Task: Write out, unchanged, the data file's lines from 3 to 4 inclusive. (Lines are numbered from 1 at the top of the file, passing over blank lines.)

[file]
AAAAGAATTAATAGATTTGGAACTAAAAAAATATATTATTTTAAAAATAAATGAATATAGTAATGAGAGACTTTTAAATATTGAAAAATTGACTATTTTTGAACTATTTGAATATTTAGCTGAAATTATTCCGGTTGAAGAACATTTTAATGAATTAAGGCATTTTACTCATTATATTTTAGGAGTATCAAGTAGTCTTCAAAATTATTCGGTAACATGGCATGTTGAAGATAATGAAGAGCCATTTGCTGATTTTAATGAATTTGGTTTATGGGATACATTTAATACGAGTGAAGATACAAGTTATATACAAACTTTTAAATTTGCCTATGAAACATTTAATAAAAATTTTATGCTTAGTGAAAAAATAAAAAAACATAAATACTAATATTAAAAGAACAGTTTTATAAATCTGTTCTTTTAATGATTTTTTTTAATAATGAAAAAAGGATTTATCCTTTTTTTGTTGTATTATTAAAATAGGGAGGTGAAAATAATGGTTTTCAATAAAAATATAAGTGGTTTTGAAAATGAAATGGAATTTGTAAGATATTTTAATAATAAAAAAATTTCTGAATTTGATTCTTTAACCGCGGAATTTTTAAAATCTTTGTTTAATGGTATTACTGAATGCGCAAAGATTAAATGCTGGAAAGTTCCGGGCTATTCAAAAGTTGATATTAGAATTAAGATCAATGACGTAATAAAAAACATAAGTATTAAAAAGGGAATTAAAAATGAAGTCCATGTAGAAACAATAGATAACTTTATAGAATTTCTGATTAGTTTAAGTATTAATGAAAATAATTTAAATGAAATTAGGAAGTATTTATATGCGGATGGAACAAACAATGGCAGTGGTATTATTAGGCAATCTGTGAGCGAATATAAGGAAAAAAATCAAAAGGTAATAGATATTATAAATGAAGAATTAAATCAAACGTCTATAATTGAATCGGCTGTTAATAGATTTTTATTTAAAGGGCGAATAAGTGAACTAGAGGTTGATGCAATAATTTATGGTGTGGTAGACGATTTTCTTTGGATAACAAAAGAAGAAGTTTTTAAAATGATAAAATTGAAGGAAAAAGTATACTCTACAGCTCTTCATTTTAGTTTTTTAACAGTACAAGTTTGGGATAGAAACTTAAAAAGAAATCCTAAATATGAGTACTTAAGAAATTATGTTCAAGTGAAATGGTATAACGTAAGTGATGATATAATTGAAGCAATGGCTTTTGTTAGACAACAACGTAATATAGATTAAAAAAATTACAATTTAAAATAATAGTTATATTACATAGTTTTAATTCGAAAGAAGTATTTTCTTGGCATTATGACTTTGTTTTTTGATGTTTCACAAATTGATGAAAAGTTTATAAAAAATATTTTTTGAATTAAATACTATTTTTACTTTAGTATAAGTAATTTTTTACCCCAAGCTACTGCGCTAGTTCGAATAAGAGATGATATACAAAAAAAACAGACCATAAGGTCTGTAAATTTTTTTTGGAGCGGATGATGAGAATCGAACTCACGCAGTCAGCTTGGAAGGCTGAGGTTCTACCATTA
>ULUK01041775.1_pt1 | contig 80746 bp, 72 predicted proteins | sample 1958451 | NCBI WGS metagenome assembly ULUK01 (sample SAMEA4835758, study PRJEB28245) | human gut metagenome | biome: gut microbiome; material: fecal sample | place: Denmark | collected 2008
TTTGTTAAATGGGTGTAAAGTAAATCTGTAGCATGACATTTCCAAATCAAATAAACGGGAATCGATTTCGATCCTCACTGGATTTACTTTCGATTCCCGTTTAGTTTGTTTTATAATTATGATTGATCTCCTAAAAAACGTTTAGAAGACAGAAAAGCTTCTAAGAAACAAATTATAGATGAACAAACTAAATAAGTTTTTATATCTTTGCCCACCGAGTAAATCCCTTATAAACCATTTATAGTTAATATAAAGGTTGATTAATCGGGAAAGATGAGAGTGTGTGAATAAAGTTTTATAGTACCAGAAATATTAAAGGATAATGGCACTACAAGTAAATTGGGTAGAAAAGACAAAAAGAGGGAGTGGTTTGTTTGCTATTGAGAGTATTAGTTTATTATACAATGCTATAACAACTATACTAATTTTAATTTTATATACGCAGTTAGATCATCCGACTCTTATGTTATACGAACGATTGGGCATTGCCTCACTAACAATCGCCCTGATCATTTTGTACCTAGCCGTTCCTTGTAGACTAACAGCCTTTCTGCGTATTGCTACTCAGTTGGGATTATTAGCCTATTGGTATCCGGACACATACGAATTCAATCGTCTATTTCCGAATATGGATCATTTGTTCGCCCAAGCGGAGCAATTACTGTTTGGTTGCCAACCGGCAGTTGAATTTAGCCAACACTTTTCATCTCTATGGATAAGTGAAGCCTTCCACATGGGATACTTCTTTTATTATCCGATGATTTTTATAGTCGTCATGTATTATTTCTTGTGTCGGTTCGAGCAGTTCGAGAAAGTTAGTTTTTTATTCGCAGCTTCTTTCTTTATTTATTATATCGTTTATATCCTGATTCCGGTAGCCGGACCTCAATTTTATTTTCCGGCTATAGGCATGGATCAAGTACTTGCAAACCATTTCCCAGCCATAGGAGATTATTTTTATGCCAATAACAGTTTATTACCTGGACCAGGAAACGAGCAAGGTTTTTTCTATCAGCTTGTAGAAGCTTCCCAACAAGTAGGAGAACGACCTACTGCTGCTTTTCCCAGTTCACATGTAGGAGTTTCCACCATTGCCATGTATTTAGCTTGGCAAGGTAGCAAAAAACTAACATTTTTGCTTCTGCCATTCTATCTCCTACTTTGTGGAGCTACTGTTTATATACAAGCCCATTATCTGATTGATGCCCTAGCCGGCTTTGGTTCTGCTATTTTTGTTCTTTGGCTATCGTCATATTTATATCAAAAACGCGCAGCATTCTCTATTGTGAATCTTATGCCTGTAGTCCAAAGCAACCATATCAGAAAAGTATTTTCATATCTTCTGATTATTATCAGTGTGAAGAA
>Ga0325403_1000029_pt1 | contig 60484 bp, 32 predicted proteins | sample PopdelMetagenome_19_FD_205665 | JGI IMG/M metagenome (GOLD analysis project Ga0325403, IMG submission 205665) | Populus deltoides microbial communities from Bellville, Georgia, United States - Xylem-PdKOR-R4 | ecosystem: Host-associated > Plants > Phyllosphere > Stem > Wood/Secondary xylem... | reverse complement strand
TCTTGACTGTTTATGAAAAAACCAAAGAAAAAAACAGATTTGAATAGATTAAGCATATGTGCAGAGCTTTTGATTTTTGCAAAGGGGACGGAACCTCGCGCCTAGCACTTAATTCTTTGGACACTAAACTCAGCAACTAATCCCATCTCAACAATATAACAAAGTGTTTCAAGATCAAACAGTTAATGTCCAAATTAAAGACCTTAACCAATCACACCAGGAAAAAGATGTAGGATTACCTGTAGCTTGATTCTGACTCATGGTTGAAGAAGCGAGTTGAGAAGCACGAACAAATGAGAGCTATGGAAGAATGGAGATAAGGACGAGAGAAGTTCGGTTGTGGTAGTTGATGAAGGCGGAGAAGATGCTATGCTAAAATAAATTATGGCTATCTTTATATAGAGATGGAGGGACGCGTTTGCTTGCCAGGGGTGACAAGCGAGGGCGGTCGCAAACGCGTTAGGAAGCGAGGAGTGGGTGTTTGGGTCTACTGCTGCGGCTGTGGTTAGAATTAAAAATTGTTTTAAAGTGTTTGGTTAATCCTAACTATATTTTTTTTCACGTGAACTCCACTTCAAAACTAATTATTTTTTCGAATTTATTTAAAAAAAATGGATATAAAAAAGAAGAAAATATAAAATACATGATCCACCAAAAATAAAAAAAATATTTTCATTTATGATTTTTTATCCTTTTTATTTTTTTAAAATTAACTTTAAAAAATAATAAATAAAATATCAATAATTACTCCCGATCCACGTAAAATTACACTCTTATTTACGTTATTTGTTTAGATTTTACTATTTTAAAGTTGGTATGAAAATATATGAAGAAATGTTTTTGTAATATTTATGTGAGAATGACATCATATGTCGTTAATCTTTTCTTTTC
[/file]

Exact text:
TTTGTTAAATGGGTGTAAAGTAAATCTGTAGCATGACATTTCCAAATCAAATAAACGGGAATCGATTTCGATCCTCACTGGATTTACTTTCGATTCCCGTTTAGTTTGTTTTATAATTATGATTGATCTCCTAAAAAACGTTTAGAAGACAGAAAAGCTTCTAAGAAACAAATTATAGATGAACAAACTAAATAAGTTTTTATATCTTTGCCCACCGAGTAAATCCCTTATAAACCATTTATAGTTAATATAAAGGTTGATTAATCGGGAAAGATGAGAGTGTGTGAATAAAGTTTTATAGTACCAGAAATATTAAAGGATAATGGCACTACAAGTAAATTGGGTAGAAAAGACAAAAAGAGGGAGTGGTTTGTTTGCTATTGAGAGTATTAGTTTATTATACAATGCTATAACAACTATACTAATTTTAATTTTATATACGCAGTTAGATCATCCGACTCTTATGTTATACGAACGATTGGGCATTGCCTCACTAACAATCGCCCTGATCATTTTGTACCTAGCCGTTCCTTGTAGACTAACAGCCTTTCTGCGTATTGCTACTCAGTTGGGATTATTAGCCTATTGGTATCCGGACACATACGAATTCAATCGTCTATTTCCGAATATGGATCATTTGTTCGCCCAAGCGGAGCAATTACTGTTTGGTTGCCAACCGGCAGTTGAATTTAGCCAACACTTTTCATCTCTATGGATAAGTGAAGCCTTCCACATGGGATACTTCTTTTATTATCCGATGATTTTTATAGTCGTCATGTATTATTTCTTGTGTCGGTTCGAGCAGTTCGAGAAAGTTAGTTTTTTATTCGCAGCTTCTTTCTTTATTTATTATATCGTTTATATCCTGATTCCGGTAGCCGGACCTCAATTTTATTTTCCGGCTATAGGCATGGATCAAGTACTTGCAAACCATTTCCCAGCCATAGGAGATTATTTTTATGCCAATAACAGTTTATTACCTGGACCAGGAAACGAGCAAGGTTTTTTCTATCAGCTTGTAGAAGCTTCCCAACAAGTAGGAGAACGACCTACTGCTGCTTTTCCCAGTTCACATGTAGGAGTTTCCACCATTGCCATGTATTTAGCTTGGCAAGGTAGCAAAAAACTAACATTTTTGCTTCTGCCATTCTATCTCCTACTTTGTGGAGCTACTGTTTATATACAAGCCCATTATCTGATTGATGCCCTAGCCGGCTTTGGTTCTGCTATTTTTGTTCTTTGGCTATCGTCATATTTATATCAAAAACGCGCAGCATTCTCTATTGTGAATCTTATGCCTGTAGTCCAAAGCAACCATATCAGAAAAGTATTTTCATATCTTCTGATTATTATCAGTGTGAAGAA
>Ga0325403_1000029_pt1 | contig 60484 bp, 32 predicted proteins | sample PopdelMetagenome_19_FD_205665 | JGI IMG/M metagenome (GOLD analysis project Ga0325403, IMG submission 205665) | Populus deltoides microbial communities from Bellville, Georgia, United States - Xylem-PdKOR-R4 | ecosystem: Host-associated > Plants > Phyllosphere > Stem > Wood/Secondary xylem... | reverse complement strand